Poisonous Spiders in Tennessee
Few things cause as much fear and anxiety in people as the thought of poisonous spiders. Tennessee is home to many species of spiders; however, only two are poisonous - the black widow and the brown recluse. Both species are found in every Tennessee county.
Below are some useful tips for keeping spiders at bay:
If you suspect that you have a spider bite, contact your primary care physician.
The above information is provided by The University of Tennessee Agricultural Extension Service. For more information about spiders and other subjects, visit the Agricultural Extension Service website.
Brown Recluse Spider
The brown recluse is a shy, retiring spider that does not attack people and usually only bites in response to being injured. This is quite the opposite of what most people think! Most reported bites occur when putting on clothing in which the spider is hiding or rolling on a spider in bed. Most people living in proximity to the spider will never see it, nor be bitten by it.
The brown recluse is a medium-sized spider. The legs span an area roughly the size of a quarter to a half-dollar. The color of the brown recluse ranges from a light yellowish brown to a dark reddish or chocolate brown, but most are light to medium brown. The second pair of legs is always longer than the remaining pair in both the male and female. Three pairs of eyes are arranged in a semicircle. Since most other spiders have eight eyes, this feature alone can eliminate many specimens suspected of being a brown recluse spider.
The most distinguishing characteristic is the violin-shaped marking on the top of the body directly above the legs. The violin-shaped marking is usually much darker than the surrounding areas and may appear lined. Since some other species of spider have a violin-shaped marking, the best identification feature for the brown recluse is a semicircular arrangement of the three pairs of eyes. Contact your county Extension agent to identify a suspected brown recluse spider.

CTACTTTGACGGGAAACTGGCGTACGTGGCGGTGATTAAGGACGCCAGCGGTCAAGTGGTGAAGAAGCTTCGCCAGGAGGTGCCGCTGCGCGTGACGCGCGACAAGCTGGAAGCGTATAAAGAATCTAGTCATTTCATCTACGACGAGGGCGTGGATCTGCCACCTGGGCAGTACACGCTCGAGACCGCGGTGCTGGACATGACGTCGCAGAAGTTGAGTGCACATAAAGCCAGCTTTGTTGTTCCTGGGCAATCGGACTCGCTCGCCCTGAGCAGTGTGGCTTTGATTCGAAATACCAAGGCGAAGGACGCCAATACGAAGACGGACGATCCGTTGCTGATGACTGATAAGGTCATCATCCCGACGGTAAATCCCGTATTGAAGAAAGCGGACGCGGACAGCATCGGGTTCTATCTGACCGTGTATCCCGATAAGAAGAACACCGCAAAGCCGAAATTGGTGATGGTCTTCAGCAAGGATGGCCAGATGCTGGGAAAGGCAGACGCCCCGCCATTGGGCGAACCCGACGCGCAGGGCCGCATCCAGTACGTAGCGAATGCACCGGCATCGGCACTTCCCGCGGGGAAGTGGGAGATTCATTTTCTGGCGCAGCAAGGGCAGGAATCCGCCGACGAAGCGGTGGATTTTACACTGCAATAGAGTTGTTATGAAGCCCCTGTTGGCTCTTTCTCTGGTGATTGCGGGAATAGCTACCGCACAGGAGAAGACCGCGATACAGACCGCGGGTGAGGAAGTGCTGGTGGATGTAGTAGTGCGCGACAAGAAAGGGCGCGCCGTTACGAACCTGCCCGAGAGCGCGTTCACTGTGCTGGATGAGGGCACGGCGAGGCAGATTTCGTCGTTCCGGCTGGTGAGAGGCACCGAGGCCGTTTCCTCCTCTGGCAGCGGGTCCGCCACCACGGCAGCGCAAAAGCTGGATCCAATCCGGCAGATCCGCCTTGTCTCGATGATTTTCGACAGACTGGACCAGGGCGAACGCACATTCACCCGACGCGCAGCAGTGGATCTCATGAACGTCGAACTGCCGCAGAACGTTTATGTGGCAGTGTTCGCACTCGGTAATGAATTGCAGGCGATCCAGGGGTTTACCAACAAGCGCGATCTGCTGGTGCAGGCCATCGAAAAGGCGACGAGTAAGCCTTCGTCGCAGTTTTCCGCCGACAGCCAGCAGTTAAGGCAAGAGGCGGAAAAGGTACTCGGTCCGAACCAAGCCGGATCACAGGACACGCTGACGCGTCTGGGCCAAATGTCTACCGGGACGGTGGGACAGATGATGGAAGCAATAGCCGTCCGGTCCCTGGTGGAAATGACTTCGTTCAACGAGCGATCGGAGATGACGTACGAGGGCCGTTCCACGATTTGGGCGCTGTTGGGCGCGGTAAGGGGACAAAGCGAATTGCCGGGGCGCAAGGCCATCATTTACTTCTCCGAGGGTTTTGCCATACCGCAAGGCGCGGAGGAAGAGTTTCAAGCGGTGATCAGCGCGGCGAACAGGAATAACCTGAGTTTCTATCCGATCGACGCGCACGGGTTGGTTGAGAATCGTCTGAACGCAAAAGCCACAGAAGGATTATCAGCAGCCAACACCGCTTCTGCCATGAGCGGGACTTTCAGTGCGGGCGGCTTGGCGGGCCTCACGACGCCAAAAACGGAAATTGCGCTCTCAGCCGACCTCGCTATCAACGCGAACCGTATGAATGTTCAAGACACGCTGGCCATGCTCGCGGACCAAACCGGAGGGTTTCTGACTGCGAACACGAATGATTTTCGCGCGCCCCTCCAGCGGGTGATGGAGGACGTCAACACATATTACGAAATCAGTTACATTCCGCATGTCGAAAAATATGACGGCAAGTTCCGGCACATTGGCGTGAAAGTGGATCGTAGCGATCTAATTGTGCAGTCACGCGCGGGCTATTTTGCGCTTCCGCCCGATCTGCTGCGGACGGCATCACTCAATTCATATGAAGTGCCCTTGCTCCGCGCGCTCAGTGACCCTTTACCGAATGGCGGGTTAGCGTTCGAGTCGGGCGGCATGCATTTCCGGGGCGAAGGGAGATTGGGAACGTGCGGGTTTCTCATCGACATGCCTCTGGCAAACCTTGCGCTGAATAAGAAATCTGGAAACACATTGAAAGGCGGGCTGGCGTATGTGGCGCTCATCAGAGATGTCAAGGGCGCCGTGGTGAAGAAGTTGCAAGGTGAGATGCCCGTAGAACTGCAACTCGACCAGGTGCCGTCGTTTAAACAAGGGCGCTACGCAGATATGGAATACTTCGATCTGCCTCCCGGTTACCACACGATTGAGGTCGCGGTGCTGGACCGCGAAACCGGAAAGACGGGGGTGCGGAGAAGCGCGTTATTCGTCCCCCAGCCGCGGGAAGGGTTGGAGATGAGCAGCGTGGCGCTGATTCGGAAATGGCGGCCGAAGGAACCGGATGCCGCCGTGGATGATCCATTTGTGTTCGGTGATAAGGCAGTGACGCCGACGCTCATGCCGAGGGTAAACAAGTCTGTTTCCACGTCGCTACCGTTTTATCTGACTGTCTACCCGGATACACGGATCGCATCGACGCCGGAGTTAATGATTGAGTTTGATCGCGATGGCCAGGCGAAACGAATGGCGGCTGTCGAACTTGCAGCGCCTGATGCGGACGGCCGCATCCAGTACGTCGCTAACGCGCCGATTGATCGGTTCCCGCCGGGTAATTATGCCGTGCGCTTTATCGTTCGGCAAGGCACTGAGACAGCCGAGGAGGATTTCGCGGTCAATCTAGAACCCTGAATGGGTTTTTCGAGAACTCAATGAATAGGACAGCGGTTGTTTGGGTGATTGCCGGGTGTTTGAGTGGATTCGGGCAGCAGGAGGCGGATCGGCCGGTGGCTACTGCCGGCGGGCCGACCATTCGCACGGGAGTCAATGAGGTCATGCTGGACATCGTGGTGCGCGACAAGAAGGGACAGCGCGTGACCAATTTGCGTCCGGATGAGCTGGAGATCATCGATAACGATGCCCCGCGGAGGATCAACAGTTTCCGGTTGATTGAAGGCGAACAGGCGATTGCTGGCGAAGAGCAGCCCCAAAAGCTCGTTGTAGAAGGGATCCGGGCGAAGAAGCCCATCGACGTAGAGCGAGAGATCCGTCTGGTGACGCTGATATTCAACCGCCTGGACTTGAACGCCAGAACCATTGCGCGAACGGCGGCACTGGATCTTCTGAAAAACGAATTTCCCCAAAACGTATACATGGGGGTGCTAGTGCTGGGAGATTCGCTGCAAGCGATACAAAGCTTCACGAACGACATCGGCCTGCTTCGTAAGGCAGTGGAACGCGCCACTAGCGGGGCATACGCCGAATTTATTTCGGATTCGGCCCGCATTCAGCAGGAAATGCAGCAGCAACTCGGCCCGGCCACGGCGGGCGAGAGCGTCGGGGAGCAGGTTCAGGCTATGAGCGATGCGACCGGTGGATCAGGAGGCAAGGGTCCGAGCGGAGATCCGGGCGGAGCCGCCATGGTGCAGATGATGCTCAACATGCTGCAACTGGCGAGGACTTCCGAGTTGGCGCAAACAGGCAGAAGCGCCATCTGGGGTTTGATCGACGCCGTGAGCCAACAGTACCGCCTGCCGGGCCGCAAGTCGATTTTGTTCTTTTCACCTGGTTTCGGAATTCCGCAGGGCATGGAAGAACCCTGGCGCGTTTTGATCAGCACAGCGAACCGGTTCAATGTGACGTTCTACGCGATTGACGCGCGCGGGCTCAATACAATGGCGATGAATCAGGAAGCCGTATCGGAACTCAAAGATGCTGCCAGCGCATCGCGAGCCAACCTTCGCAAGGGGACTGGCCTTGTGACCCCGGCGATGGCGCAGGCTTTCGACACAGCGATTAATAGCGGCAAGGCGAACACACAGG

Brown recluse spiders prefer sheltered areas with low moisture levels. In homes, they tend to prefer darkened storage areas in closets, garages, basements, attics and cupboards. Since most brown recluse spiders hibernate in the winter (except for those that live indoors), most bites occur between March and October when humans accidentally disturb their habitat: closets, out-buildings or woodpiles.
For a photo and a publication on the brown recluse spider, click here.
Black Widow Spider
Black widow spiders are very numerous in nearly all parts of the U.S., but cases of reported bites are not common. For the most part, black widows live peacefully in close proximity to humans with little contact. Both the northern and southern black widows are found in Tennessee, with the southern species being the most common. The black widow appears shiny and hairless to the naked eye. The body ranges from a deep glossy black to an occasional dark brown to a reddish brown. The underside of the abdomen has a distinct red or orange hourglass shape. In immature spiders, the color can vary, and the hourglass may be white or missing.
The body of the female adult black widow spider can reach 1 ½ inches with the legs fully extended. Black widow spiders have eight eyes arranged in two rows of four. The males are generally considered harmless and are usually about half the size of females with yellow or red spots or bands on the back or sides.
The black widows prefer closed, dark places such as water meter compartments and crawl spaces, so barriers constructed to inhibit entrance to these areas are of value. Common places where black widow spiders may be found are firewood piles, under boards and furniture, inside boxes, behind and under debris, sheds, barns, well houses and root cellars.
For a photo and a publication on the black widow spider, click here.